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'could' is a dangerous word when it comes to the law and doing what's right. i'd reconsider your hesitance to be a stand-up citizen and responsible handgun owner based on your fear of losing your beloved P99. if you let the gub-ment have such a strong hold on you through fear and manipulation then the anti-gun powers-that-be have already won in your particular battle to preserve what's left of the second amendment. continue to use the light side of the force (ok, so i wrote that prior to considering the irony of your handle) and they can't use any action (or in this case inaction) against our cause by saying pistol permits encourage vigilante justice, etc. nah'mean? also, how guilty would you feel if you didn't report an armed perp and they wound up harming another innocent person later on when a patrol car or three in the area could've deterred said tragedy? all signs point toward make the call.
 

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I would call as well but if you are in a situation where you have to just show your weapon and the guy leaves then no, I would not call the police. The criminal is not going to call the police on you for showing him you have a gun.

James
 

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Discussion Starter · #14 ·
'could' is a dangerous word when it comes to the law and doing what's right. i'd reconsider your hesitance to be a stand-up citizen and responsible handgun owner based on your fear of losing your beloved P99. if you let the gub-ment have such a strong hold on you through fear and manipulation then the anti-gun powers-that-be have already won in your particular battle to preserve what's left of the second amendment. continue to use the light side of the force (ok, so i wrote that prior to considering the irony of your handle) and they can't use any action (or in this case inaction) against our cause by saying pistol permits encourage vigilante justice, etc. nah'mean? also, how guilty would you feel if you didn't report an armed perp and they wound up harming another innocent person later on when a patrol car or three in the area could've deterred said tragedy? all signs point toward make the call.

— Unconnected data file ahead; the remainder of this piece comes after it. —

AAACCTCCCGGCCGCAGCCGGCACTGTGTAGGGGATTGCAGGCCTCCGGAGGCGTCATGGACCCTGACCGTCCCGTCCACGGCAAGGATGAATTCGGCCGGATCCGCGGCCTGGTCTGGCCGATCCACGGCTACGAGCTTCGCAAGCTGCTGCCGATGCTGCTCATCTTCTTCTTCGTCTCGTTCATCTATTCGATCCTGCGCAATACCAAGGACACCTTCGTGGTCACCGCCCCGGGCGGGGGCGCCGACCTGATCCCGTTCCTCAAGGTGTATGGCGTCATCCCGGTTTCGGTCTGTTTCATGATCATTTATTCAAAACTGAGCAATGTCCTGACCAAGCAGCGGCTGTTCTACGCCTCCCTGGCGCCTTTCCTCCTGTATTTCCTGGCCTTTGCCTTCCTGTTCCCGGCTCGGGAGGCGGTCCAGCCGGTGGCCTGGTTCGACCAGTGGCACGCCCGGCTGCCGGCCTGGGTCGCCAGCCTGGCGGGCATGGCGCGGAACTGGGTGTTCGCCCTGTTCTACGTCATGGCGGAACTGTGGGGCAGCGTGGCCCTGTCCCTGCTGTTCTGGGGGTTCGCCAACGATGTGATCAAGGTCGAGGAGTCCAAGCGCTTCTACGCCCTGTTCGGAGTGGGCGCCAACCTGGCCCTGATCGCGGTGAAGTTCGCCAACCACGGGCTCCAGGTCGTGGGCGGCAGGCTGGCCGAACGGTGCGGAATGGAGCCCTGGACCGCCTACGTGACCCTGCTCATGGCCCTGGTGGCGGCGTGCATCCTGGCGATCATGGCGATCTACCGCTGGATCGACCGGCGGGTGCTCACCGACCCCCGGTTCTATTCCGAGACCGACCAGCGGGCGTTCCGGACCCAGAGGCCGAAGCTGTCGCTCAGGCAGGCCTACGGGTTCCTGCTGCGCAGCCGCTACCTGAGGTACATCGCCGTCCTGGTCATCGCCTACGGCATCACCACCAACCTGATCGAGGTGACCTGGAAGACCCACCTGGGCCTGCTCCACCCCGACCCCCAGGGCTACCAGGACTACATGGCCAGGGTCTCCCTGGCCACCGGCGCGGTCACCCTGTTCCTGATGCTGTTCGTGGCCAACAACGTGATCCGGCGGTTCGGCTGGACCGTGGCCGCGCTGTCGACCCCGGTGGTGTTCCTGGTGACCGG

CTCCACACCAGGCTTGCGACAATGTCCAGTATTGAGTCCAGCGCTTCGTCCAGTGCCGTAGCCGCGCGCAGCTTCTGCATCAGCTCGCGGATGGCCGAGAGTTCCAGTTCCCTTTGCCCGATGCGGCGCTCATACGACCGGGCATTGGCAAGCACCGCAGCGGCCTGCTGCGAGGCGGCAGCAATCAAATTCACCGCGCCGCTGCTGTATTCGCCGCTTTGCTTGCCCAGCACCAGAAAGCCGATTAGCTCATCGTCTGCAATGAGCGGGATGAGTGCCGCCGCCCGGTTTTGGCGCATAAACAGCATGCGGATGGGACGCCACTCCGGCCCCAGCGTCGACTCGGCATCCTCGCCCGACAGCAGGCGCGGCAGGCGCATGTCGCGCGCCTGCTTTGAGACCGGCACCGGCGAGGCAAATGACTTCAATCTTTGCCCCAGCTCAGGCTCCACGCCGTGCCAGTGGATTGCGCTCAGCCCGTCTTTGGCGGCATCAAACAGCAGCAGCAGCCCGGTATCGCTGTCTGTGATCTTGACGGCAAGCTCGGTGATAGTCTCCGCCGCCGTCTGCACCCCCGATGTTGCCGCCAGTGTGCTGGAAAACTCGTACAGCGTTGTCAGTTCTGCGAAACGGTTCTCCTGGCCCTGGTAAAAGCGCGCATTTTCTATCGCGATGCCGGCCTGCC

Well it's more than just my P99. It would be any handguns, future handguns, and losing your right to carry all together. That's kind of a big deal. I too would most likely call, but I'm just not sure how it would go down after that.
 

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That's the problem. Law abiding citizens legally CCW, and god forbid we just draw, and look at the paranoia set in over a hypothetical. We balance on the fence of just reporting it in fear of losing a right for doing nothing wrong protecting ones self.